But there always has to be that buzzkill. Yeah, you know exactly what I’m talking about. There are always those pompous “critics" who say “The Office is nothing more than a knockoff of this or a failure in that." Honestly, I don’t even want to refute this. There is always some arrogant son of a bitch somewhere who will put down perfection just to because it makes him feel a sense of importance (see my review of Indie music). For your collective benefit, I have procured a logical premise that can’t be defeated, and you are welcome to quote it word for word: How could a show that contains the talents Steve Carell, John Krasinski, Jenna Fischer, B.J. Novak, Rainn Wilson, Greg Daniels, Ricky Gervais, and Stephen Merchant not be the most amazing thing to ever grace your television? Actually, it would take way too long to say that. Instead, just say “Dwayne thinks it’s the shit," and never speak to them again.

Original here

"V" Remake Aiming for Theaters, Plus Sequels

If you were a big fan of the 80s sci-fi mini-series and TV series V, hold on to your alien hats; we've got some awesome news coming your way. After several years of trying to bring the once popular sci-fi series V back to the small-screen as a TV movie or mini-series through the efforts of show creator Kenneth Johnson, it's looking more likely that V - which starred Marc Singer, Jennifer Cooke, Michael Ironside, Robert Englund, Faye Grant, and Jane Badler - might be coming to a theater near you.

Late Wednesday afternoon The Deadbolt had the amazing good fortune to talk to legendary and groundbreaking TV writer, director, and creator Kenneth Johnson about his writing/directorial work on the popular cult TV series Alien Nation and the five subsequent movies from the 1990s. Although Johnson was on the line to promote the upcoming Alien Nation Movie Collection, due out on DVD April 15, we managed to get some fantastic news for all of you fans who have been waiting for the return of V, the popular sci-fi mini-series that Johnson created back in the 1980s that become an instant cult hit before it disappeared into the TV ether only to reappear in novel form. During the call, our own Troy Rogers, who was a huge fan of the original V, asked Kenny about the status of V: The Second Generation, which Johnson's been trying to get off the ground for a few years and would expand on the original series and subsequent novel.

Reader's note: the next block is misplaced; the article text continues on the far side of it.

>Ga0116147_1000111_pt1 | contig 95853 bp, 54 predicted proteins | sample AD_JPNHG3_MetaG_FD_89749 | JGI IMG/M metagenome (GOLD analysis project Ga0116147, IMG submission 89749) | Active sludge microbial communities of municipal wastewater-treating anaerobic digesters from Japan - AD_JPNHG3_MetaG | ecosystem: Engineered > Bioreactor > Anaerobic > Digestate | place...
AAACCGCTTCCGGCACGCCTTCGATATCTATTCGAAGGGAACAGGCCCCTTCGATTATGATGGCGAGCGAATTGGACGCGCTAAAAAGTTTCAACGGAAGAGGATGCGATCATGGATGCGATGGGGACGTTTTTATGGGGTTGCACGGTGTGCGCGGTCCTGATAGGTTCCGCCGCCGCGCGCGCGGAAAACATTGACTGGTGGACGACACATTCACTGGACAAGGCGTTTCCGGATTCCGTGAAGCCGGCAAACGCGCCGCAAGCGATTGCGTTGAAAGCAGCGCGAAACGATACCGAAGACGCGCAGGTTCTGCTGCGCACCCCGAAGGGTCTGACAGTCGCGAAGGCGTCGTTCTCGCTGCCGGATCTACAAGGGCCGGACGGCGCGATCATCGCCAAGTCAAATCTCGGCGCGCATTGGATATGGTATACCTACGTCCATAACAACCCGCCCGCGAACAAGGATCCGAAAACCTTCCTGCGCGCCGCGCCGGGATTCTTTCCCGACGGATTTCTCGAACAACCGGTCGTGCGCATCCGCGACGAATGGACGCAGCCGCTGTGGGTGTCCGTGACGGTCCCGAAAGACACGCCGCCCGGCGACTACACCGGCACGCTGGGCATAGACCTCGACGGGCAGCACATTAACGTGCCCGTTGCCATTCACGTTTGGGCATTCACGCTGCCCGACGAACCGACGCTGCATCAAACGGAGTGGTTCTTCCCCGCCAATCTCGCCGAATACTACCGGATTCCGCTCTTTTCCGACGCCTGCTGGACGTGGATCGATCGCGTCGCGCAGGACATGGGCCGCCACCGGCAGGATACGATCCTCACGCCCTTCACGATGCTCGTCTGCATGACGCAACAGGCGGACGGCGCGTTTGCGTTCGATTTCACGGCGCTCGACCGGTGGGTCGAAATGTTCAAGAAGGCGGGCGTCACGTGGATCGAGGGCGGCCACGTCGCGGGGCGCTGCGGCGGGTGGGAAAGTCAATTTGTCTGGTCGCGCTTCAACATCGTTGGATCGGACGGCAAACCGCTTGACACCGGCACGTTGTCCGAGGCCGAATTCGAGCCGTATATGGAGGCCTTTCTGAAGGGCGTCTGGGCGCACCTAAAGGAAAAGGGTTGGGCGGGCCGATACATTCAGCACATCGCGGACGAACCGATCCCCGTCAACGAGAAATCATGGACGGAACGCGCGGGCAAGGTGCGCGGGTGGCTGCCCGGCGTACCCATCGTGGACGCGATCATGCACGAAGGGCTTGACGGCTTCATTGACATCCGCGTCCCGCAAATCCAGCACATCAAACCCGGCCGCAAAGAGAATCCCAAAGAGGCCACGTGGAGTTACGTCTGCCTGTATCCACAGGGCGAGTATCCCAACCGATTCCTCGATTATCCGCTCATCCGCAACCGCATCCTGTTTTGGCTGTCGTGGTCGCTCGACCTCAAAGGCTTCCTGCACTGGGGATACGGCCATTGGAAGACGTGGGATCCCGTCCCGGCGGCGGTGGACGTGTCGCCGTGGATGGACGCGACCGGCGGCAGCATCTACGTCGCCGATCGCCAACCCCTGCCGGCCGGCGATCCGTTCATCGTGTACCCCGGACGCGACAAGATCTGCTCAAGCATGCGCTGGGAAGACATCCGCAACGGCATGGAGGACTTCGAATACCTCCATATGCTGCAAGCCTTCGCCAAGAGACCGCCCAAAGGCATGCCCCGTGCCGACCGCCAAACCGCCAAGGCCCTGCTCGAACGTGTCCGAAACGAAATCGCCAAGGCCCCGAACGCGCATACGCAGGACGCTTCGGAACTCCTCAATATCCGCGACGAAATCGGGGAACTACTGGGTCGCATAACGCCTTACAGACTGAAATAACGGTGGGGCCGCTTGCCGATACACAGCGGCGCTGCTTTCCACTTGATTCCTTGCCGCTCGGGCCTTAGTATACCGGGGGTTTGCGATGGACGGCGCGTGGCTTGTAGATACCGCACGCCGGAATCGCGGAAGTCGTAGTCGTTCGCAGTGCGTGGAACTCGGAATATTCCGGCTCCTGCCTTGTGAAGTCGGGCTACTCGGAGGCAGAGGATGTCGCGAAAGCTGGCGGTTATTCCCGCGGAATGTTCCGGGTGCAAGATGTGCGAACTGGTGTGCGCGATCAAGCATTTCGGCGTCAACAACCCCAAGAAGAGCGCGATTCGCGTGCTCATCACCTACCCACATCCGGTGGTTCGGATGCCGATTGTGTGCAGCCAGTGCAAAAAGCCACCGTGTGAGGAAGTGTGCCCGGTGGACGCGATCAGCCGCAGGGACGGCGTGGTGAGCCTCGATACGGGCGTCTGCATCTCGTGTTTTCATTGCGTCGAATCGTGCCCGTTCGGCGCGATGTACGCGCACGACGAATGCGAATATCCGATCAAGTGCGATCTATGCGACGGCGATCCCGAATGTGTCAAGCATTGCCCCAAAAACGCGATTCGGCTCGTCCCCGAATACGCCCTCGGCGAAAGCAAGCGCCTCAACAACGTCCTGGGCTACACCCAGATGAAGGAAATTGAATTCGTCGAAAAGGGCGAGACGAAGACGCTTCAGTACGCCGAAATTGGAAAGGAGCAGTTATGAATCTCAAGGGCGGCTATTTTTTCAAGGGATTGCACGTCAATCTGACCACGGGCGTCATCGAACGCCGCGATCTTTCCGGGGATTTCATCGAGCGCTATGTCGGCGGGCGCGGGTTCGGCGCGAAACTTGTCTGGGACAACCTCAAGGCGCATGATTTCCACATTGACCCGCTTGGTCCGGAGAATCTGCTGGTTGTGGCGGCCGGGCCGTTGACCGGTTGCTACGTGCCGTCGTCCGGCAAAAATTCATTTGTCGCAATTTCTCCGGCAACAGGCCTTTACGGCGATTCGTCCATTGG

So, what's the status of V: The Second Generation? Well, it looks like Kenny is thinking big, like big-screen and franchise big. Not just one theatrical movie that would remake the original, but two sequels, and the process is already underway to get things going in a forward motion. AND, given the advances in technology since the original mini-series aired in 1983, it looks like Johnson might be able to do a lot more than he ever dreamed of when he first created the show.

Although the process is still ongoing, details are being worked on, and nothing's been finalized, here's what Kenneth Johnson had to say about the future of V and V: The Second Generation:

"... since I own the motion picture rights to V, we’re in the process to do a remake of the original mini-series first as a theatrical feature, which I’m so jazzed about because it will give me an opportunity to really realize it and execute it in a way that was impossible to do back then. Then that will lead to the obvious sequel, because it is a franchise, and then we’ll get into The Second Generation and I'm hoping we’ll be able to do two movies, because there’s certainly enough material in the novel to warrant two separate sequels. That’s my goal at this point and that’s what we’re in the process of doing. I just literally came from a meeting, 15-20 minutes ago with a fellow in Beverly Hills who really says that we’re gonna do it."

Like we said, a lot can happen and nothing's final, but we'd love to see a remixed, remastered, and revamped V on the big screen. We hope it happens, wish Kenny all the best, and can't wait to see someone give birth to an alien baby like one of the characters did on the show back in the day. It was one of the coolest moments in '80s sci-fi TV.

For our complete interview with the legendary Kenneth Johnson, check back later this week to find out how Alien Nation got started as a TV series, the show's approach to its social conscious themes, how all five Alien Nation movies got off the ground, and more on V: The Second Generation and the real story on what happened to the long-forgotten-but-amazingly-cool Cliffhangers series from the '70s that Kenny also created.

-- Reg Seeton

Original here

Are people ready for an emo Bond?

ANTOFAGASTA, Chile (AP) -- After getting the bad end of his own ax in a fight, a bloodied villain limps alone in a stark desert.

Craig

Daniel Craig gets a little beaten up as James Bond in "Quantum of Solace."

Mathieu Amalric stumbles to the red, rocky ground.

"CUT!" rings loudly from the set of the 22nd James Bond film.

Picking up an hour after "Casino Royale" left off, "Quantum of Solace" is the spy franchise's first direct sequel. Filming began in January and has taken the crew from Britain to Panama to this moonlike landscape in northern Chile, which is standing in for Bolivia.

It's a place that director Marc Forster said evokes Bond's "isolation and loneliness."

"He is an assassin, he is a secret agent, and that reflects a certain lifestyle, which is lonely," said Forster.

Indeed, the big news on the set is that one of the two Bond girls, Olga Kurylenko, doesn't get in even a single kiss with star Daniel Craig. ("Why would I be disappointed?" Kurylenko insisted. "I'm just doing my work.")

The question is: Do audiences want an emo Bond?